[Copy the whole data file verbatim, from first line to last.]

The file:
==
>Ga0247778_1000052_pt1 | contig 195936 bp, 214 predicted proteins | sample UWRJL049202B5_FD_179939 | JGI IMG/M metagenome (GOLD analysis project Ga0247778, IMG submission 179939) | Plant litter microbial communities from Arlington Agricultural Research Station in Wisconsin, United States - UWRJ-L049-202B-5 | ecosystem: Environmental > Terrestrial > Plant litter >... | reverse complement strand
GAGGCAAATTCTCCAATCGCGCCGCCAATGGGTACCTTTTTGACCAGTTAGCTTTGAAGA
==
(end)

>Ga0247778_1000052_pt1 | contig 195936 bp, 214 predicted proteins | sample UWRJL049202B5_FD_179939 | JGI IMG/M metagenome (GOLD analysis project Ga0247778, IMG submission 179939) | Plant litter microbial communities from Arlington Agricultural Research Station in Wisconsin, United States - UWRJ-L049-202B-5 | ecosystem: Environmental > Terrestrial > Plant litter >... | reverse complement strand
GAGGCAAATTCTCCAATCGCGCCGCCAATGGGTACCTTTTTGACCAGTTAGCTTTGAAGA